Easy Camp Oven Roast

We used newbie-proof hacks for camp oven success over coals

TIP: Print out your recipe in case you’re out of reception

Managing camp oven temperatures over coals takes time to learn. So to save ourselves tears, we adopted a few super easy hacks for this camp oven pot-style roast. By using a bit of water and stock, easy to measure heat beads, a forgiving cut of meat and a foil tray, our crew could enjoy a tasty roast in our newly-restored camp oven first go!

As we were using water in our camp oven, we didn’t preheat the camp oven, instead we allowed good time–4 and a half hours in total to build the fire, create coals and finish up, leaving us a little over three hours for the gentle roast.


Leg of lamb to fit your oven (we used 2kg)


Italian mixed spice

1L of stock

Cup of water

Root veggies

Gravy, to serve


For our fire:

1 bag of coals

20 kilos of mixed timber

Firestarters & long matches

Paper and kindling

10L of water to extinguish it



A family size camp oven (measure the lid for your coals)

Aluminium foil


Aluminium tray


Fire-proof gloves

Barbecue tongs

Lid lifter (we pizza pan grippers)

BBQ skewer


  1. Start with the fire, ensuring there’s room to away from the flame to rest the cooking coals
  2. To create coals, allow 40 minutes for heating beads in an established fire. For timber you may need more time. We aimed to maintain 12 beads on top and 9 underneath for duration of the roast, adjusting to maintain the sizzle–This size chart really helped
  3. As your fire builds, place a trivet or crunched up alloy foil balls in your oiled camp oven
  4. Place the lamb leg into a foil tray, pour on oil and season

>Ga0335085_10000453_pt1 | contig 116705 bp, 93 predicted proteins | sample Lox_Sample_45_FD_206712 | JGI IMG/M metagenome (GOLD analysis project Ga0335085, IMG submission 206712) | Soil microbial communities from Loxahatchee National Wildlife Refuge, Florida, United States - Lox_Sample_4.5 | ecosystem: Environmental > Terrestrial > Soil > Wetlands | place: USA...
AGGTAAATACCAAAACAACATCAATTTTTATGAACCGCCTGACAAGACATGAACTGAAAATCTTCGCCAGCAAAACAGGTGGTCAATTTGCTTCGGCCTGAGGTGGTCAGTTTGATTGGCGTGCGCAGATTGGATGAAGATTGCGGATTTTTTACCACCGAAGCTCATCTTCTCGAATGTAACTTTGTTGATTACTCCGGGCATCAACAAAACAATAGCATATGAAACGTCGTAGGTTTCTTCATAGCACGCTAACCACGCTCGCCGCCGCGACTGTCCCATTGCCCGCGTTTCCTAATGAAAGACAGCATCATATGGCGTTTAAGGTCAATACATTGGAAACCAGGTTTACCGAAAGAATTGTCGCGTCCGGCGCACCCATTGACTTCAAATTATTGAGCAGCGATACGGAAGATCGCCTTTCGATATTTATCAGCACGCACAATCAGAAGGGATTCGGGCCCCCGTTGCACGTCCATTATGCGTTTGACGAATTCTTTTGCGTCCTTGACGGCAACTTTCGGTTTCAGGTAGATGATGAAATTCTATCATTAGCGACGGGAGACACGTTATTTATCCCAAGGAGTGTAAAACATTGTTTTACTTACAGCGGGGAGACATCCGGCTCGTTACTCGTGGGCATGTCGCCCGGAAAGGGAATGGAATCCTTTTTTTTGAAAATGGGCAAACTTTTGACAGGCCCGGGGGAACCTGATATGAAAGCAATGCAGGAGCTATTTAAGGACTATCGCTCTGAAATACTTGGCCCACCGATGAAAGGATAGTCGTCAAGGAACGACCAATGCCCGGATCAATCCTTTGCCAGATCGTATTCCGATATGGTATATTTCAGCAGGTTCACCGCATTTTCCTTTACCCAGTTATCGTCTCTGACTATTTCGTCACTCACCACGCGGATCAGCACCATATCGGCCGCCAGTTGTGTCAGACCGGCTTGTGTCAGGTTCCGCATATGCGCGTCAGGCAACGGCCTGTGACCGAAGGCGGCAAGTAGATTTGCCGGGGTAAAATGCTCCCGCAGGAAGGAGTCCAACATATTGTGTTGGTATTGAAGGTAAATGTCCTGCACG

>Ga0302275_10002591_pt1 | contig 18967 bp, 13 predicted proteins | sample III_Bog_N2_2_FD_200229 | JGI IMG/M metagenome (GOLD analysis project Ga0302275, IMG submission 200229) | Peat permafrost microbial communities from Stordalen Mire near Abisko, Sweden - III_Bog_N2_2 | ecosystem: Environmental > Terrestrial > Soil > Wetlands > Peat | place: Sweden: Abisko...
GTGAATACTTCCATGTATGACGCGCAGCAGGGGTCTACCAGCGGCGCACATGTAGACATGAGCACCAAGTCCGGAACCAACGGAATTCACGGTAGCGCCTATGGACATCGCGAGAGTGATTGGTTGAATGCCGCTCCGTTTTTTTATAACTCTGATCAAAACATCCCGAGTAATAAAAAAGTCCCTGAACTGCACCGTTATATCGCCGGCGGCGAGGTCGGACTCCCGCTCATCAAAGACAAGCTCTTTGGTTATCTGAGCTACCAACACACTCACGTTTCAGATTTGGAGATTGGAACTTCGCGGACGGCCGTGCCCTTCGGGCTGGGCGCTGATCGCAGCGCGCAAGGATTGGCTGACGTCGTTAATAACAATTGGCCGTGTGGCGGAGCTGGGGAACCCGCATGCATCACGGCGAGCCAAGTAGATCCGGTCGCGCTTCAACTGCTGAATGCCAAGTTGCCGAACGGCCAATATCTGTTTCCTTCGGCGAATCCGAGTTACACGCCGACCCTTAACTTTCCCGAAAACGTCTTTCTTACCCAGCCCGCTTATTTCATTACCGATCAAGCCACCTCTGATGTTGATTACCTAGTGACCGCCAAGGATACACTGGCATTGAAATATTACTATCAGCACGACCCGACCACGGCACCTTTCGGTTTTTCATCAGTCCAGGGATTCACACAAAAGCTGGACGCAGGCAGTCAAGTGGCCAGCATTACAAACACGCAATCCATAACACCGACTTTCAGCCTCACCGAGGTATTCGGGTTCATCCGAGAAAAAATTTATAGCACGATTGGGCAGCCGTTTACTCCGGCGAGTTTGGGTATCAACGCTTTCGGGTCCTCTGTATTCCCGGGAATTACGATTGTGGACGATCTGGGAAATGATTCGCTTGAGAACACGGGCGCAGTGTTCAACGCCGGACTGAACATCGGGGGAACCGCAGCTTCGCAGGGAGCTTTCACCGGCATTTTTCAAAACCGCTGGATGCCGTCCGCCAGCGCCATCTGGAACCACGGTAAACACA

5. If you’re using water in the camp oven base like we did, start with a cold oven to avoid cracking it. Pour about a cup into the base
  6. Then, place the tray into the camp oven, pouring a litre of stock into the aluminium tray with the roast allowing any excess to spill into the camp oven base. We place alloy foil over the top of the roast
  7. Once your beads or coals are white, shovel the desired quantity onto a patch away from the fire for your pot to rest upon
  8. Rest your camp oven onto the coals, apply the lid then place coals over the top
  9. Once you’ve done this, continue creating and applying coals to top up as required, turning the oven every half an hour or so
  10. After about half an hour, we began to hear a reassuring sizzle from the camp oven among the crackling fire
  11. Two hours from putting the roast on, we carefully removed the lid and placed our roughly chopped veg into the aluminium tray
  12. Time to test. I skewered the meat, which bled red juice indicating it needed more time. Time to replace the lid and the coals
  13. About an hour later, pierce the meat, it’s time to check the juices–if they’re all clear time to pull camp oven off the coals and rest for five minutes. Serve with gravy.